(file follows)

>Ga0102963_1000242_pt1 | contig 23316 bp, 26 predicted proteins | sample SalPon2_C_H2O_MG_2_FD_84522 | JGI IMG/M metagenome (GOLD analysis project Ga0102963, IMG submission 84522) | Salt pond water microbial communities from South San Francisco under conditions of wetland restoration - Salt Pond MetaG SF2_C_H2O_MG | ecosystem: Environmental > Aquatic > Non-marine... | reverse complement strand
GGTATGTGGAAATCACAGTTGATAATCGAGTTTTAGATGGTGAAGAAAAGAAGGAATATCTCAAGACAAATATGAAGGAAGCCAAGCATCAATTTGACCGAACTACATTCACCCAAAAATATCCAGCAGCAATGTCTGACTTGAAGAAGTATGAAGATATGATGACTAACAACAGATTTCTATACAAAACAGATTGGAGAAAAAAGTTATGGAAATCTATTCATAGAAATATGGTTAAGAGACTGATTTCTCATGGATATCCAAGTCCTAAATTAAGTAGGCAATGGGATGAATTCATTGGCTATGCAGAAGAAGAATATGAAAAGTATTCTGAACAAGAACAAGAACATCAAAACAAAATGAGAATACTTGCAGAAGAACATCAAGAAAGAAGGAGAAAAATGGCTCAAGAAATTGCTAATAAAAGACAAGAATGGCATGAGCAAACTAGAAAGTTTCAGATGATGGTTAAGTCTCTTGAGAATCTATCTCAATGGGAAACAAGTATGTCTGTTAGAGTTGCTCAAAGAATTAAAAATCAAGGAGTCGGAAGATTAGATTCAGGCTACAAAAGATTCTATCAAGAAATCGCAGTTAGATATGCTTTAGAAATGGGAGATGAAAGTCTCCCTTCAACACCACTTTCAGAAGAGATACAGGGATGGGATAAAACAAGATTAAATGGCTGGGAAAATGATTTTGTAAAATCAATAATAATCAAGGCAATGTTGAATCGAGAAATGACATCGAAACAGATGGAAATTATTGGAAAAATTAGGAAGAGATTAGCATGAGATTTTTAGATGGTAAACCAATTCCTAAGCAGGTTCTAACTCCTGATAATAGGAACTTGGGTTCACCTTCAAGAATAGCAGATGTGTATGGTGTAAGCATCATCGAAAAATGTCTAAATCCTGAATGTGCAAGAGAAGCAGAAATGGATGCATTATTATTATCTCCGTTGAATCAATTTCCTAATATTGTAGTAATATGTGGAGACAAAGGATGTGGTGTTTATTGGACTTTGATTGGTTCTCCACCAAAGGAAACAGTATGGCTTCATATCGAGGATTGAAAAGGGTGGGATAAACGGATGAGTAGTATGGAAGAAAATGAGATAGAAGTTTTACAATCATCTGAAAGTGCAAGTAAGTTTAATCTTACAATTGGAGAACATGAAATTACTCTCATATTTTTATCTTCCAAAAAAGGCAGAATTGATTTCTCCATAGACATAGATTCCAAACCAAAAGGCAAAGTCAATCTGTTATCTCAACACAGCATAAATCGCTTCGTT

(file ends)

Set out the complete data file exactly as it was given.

>Ga0102963_1000242_pt1 | contig 23316 bp, 26 predicted proteins | sample SalPon2_C_H2O_MG_2_FD_84522 | JGI IMG/M metagenome (GOLD analysis project Ga0102963, IMG submission 84522) | Salt pond water microbial communities from South San Francisco under conditions of wetland restoration - Salt Pond MetaG SF2_C_H2O_MG | ecosystem: Environmental > Aquatic > Non-marine... | reverse complement strand
GGTATGTGGAAATCACAGTTGATAATCGAGTTTTAGATGGTGAAGAAAAGAAGGAATATCTCAAGACAAATATGAAGGAAGCCAAGCATCAATTTGACCGAACTACATTCACCCAAAAATATCCAGCAGCAATGTCTGACTTGAAGAAGTATGAAGATATGATGACTAACAACAGATTTCTATACAAAACAGATTGGAGAAAAAAGTTATGGAAATCTATTCATAGAAATATGGTTAAGAGACTGATTTCTCATGGATATCCAAGTCCTAAATTAAGTAGGCAATGGGATGAATTCATTGGCTATGCAGAAGAAGAATATGAAAAGTATTCTGAACAAGAACAAGAACATCAAAACAAAATGAGAATACTTGCAGAAGAACATCAAGAAAGAAGGAGAAAAATGGCTCAAGAAATTGCTAATAAAAGACAAGAATGGCATGAGCAAACTAGAAAGTTTCAGATGATGGTTAAGTCTCTTGAGAATCTATCTCAATGGGAAACAAGTATGTCTGTTAGAGTTGCTCAAAGAATTAAAAATCAAGGAGTCGGAAGATTAGATTCAGGCTACAAAAGATTCTATCAAGAAATCGCAGTTAGATATGCTTTAGAAATGGGAGATGAAAGTCTCCCTTCAACACCACTTTCAGAAGAGATACAGGGATGGGATAAAACAAGATTAAATGGCTGGGAAAATGATTTTGTAAAATCAATAATAATCAAGGCAATGTTGAATCGAGAAATGACATCGAAACAGATGGAAATTATTGGAAAAATTAGGAAGAGATTAGCATGAGATTTTTAGATGGTAAACCAATTCCTAAGCAGGTTCTAACTCCTGATAATAGGAACTTGGGTTCACCTTCAAGAATAGCAGATGTGTATGGTGTAAGCATCATCGAAAAATGTCTAAATCCTGAATGTGCAAGAGAAGCAGAAATGGATGCATTATTATTATCTCCGTTGAATCAATTTCCTAATATTGTAGTAATATGTGGAGACAAAGGATGTGGTGTTTATTGGACTTTGATTGGTTCTCCACCAAAGGAAACAGTATGGCTTCATATCGAGGATTGAAAAGGGTGGGATAAACGGATGAGTAGTATGGAAGAAAATGAGATAGAAGTTTTACAATCATCTGAAAGTGCAAGTAAGTTTAATCTTACAATTGGAGAACATGAAATTACTCTCATATTTTTATCTTCCAAAAAAGGCAGAATTGATTTCTCCATAGACATAGATTCCAAACCAAAAGGCAAAGTCAATCTGTTATCTCAACACAGCATAAATCGCTTCGTT